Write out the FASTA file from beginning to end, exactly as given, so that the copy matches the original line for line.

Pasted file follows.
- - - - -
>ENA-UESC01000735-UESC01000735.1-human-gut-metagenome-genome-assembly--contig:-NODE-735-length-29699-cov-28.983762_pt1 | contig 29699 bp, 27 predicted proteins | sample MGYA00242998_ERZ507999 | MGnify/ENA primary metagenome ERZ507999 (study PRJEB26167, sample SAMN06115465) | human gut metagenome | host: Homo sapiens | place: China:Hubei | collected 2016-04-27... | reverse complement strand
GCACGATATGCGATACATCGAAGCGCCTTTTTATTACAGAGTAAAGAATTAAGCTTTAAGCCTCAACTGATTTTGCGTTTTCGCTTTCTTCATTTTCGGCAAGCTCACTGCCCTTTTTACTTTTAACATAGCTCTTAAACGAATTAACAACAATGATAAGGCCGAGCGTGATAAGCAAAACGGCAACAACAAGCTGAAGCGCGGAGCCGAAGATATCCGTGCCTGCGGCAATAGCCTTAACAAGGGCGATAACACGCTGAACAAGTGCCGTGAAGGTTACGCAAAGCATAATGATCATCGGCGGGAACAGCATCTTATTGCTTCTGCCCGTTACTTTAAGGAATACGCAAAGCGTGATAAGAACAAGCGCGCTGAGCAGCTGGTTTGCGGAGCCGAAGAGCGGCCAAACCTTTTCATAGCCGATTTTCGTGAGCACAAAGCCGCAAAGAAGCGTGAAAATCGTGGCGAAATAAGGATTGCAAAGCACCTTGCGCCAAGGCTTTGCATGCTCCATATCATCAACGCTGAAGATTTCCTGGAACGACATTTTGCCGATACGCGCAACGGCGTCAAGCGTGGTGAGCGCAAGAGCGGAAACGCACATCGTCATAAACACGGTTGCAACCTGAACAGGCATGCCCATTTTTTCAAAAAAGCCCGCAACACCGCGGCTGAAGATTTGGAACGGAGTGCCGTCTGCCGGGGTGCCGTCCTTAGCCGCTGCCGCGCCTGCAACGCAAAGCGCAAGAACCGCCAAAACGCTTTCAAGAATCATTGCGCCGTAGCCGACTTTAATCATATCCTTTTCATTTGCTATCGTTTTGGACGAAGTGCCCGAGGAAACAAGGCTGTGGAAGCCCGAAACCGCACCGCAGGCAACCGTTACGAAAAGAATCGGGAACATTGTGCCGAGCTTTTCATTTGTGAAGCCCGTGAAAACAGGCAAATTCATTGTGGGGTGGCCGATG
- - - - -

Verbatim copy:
>ENA-UESC01000735-UESC01000735.1-human-gut-metagenome-genome-assembly--contig:-NODE-735-length-29699-cov-28.983762_pt1 | contig 29699 bp, 27 predicted proteins | sample MGYA00242998_ERZ507999 | MGnify/ENA primary metagenome ERZ507999 (study PRJEB26167, sample SAMN06115465) | human gut metagenome | host: Homo sapiens | place: China:Hubei | collected 2016-04-27... | reverse complement strand
GCACGATATGCGATACATCGAAGCGCCTTTTTATTACAGAGTAAAGAATTAAGCTTTAAGCCTCAACTGATTTTGCGTTTTCGCTTTCTTCATTTTCGGCAAGCTCACTGCCCTTTTTACTTTTAACATAGCTCTTAAACGAATTAACAACAATGATAAGGCCGAGCGTGATAAGCAAAACGGCAACAACAAGCTGAAGCGCGGAGCCGAAGATATCCGTGCCTGCGGCAATAGCCTTAACAAGGGCGATAACACGCTGAACAAGTGCCGTGAAGGTTACGCAAAGCATAATGATCATCGGCGGGAACAGCATCTTATTGCTTCTGCCCGTTACTTTAAGGAATACGCAAAGCGTGATAAGAACAAGCGCGCTGAGCAGCTGGTTTGCGGAGCCGAAGAGCGGCCAAACCTTTTCATAGCCGATTTTCGTGAGCACAAAGCCGCAAAGAAGCGTGAAAATCGTGGCGAAATAAGGATTGCAAAGCACCTTGCGCCAAGGCTTTGCATGCTCCATATCATCAACGCTGAAGATTTCCTGGAACGACATTTTGCCGATACGCGCAACGGCGTCAAGCGTGGTGAGCGCAAGAGCGGAAACGCACATCGTCATAAACACGGTTGCAACCTGAACAGGCATGCCCATTTTTTCAAAAAAGCCCGCAACACCGCGGCTGAAGATTTGGAACGGAGTGCCGTCTGCCGGGGTGCCGTCCTTAGCCGCTGCCGCGCCTGCAACGCAAAGCGCAAGAACCGCCAAAACGCTTTCAAGAATCATTGCGCCGTAGCCGACTTTAATCATATCCTTTTCATTTGCTATCGTTTTGGACGAAGTGCCCGAGGAAACAAGGCTGTGGAAGCCCGAAACCGCACCGCAGGCAACCGTTACGAAAAGAATCGGGAACATTGTGCCGAGCTTTTCATTTGTGAAGCCCGTGAAAACAGGCAAATTCATTGTGGGGTGGCCGATG